Singapore has reopened its borders to travellers fully vaccinated against the coronavirus, ending more than a year of shutting its borders amid the pandemic.
On 8 September, around 100 passengers arrived from Frankfurt on a Singapore Airlines flight, marking the start of the quarantine-free travel arrangement — known as the Vaccinated Travel Lane — a move seen as crucial in Singapore’s post-pandemic economic recovery.
Under the Vaccinated Travel Lane arrangement, fully-vaccinated travellers from Germany and Brunei — so far the only two countries under the scheme — can enter Singapore without needing to serve quarantine.
In lieu of quarantine, travellers undergo pre-departure and post-arrival testing, as well as tests on the third and seventh day of arrival into Singapore. They must also fly on designated travel lane flights, which will mostly be operated by SIA, as well as Lufthansa from Germany and Royal Brunei Airlines from Brunei.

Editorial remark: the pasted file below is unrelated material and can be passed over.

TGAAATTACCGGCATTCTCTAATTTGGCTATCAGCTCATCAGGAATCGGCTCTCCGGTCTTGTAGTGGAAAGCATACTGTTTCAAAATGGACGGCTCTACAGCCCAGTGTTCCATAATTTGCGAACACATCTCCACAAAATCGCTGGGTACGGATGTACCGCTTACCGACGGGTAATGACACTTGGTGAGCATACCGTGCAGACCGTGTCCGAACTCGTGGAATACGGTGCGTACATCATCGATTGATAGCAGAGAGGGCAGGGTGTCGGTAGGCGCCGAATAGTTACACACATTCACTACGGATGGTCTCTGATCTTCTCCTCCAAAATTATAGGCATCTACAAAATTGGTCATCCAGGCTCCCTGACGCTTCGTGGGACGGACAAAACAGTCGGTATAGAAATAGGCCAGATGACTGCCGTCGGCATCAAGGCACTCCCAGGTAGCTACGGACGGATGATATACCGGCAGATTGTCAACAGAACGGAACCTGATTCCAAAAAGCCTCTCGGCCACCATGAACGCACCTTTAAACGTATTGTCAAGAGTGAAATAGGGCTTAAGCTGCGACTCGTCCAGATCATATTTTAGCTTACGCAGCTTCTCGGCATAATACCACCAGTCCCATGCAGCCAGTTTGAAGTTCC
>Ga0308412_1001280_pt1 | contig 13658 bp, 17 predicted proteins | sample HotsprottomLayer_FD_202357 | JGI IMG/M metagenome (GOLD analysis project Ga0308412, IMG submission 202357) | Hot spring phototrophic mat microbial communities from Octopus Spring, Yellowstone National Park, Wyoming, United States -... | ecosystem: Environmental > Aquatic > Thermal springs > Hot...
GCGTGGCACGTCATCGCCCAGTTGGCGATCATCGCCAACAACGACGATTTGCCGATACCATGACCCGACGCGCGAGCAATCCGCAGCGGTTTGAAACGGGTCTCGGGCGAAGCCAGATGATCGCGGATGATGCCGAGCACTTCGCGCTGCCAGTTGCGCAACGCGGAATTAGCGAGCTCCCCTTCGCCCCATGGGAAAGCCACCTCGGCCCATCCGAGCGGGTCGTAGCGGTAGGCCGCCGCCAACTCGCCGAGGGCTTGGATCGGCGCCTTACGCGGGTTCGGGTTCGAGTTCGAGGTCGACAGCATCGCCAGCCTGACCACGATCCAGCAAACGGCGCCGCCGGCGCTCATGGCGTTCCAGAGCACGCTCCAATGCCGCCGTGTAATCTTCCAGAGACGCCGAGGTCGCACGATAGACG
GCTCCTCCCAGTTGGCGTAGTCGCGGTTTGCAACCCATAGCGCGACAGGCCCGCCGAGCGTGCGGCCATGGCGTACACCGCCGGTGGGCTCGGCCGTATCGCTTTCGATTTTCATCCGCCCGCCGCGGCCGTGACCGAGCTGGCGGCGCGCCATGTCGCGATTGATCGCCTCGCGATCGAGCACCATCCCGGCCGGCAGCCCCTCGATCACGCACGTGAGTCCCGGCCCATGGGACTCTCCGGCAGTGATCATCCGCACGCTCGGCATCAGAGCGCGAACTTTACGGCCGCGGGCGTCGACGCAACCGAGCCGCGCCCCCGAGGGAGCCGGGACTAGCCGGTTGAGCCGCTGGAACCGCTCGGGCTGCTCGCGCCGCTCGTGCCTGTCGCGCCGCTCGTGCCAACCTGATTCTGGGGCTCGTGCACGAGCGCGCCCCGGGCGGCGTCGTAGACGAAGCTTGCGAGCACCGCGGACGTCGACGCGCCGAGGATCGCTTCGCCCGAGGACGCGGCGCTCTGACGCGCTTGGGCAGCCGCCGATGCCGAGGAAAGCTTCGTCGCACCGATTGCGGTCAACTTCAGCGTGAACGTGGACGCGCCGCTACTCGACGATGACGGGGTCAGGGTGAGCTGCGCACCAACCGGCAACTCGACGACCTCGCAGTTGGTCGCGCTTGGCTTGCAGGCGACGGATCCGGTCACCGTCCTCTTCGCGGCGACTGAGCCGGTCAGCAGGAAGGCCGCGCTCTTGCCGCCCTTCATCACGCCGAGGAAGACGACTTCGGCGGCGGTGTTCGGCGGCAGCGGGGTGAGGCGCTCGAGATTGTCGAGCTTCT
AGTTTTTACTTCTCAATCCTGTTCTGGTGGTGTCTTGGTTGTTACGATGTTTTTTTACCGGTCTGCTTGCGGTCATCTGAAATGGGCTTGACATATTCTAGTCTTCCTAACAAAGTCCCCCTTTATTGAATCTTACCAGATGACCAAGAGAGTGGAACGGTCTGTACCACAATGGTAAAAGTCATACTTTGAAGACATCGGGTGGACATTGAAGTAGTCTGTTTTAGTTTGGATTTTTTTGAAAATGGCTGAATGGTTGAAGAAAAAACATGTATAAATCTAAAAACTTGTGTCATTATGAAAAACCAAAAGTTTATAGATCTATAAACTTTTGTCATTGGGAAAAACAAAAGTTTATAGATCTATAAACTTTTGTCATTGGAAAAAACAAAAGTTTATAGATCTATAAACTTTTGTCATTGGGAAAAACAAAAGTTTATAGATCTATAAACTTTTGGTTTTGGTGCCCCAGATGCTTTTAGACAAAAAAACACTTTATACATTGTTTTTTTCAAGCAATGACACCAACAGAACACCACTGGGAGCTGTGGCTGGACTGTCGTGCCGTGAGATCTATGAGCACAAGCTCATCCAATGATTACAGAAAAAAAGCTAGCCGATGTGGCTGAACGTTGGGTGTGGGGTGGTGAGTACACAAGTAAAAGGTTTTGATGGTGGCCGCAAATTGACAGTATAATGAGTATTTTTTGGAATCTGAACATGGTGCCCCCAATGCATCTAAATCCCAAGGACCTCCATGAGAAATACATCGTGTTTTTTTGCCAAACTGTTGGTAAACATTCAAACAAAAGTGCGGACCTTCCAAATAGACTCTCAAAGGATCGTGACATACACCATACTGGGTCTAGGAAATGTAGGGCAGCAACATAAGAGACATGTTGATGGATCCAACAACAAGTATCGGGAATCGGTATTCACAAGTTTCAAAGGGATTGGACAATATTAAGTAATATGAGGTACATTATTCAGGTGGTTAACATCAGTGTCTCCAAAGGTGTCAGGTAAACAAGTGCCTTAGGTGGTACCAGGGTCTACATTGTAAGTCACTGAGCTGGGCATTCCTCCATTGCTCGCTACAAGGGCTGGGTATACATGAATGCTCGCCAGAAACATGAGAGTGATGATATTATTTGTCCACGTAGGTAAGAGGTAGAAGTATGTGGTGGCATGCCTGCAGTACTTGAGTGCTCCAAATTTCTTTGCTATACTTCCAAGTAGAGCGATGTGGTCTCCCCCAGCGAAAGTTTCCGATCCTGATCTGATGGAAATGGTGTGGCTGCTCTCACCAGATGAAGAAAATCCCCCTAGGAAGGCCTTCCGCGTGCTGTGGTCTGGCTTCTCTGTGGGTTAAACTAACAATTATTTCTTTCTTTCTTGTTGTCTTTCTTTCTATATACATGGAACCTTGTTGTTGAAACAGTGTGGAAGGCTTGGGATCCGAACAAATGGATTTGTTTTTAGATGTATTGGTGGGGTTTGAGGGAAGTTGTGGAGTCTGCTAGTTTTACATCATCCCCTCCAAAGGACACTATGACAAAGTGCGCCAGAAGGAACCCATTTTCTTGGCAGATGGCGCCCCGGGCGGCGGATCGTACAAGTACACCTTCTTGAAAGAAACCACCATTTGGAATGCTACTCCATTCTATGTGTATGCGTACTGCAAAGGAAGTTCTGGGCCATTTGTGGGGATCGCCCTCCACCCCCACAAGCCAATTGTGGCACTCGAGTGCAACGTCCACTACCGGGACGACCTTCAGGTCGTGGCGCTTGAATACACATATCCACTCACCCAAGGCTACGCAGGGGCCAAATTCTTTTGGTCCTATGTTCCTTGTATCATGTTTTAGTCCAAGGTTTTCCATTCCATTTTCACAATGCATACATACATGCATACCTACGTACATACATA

According to Singapore media reports, which cite the country’s civil aviation authorities, more than 1,400 travel passes for the travel lane have been issued to visitors from Germany, for travel up to 7 October.
Just under half these passes were issued to short-term visitors, with the rest to long-term pass holders. Singaporeans and Singapore permanent residents are exempt from applying for the travel pass.
As for Brunei, Singapore authorities have issued just over 50 travel passes for travel over the same period, the bulk of them to short-term visitors.
However, the roll out of the travel lane comes as the city-state reports a steady rise in coronavirus infections.
As at 8 September, Singapore reported 349 new infections — the highest in more than a year. Case numbers have been steadily inching upward for two weeks, with the Singapore government urging its residents to reduce social gatherings, including at the workplace, where such interactions have been halted.
The country has one of the world’s highest vaccination rates, with more than 80% of its resident population already fully inoculated against the coronavirus.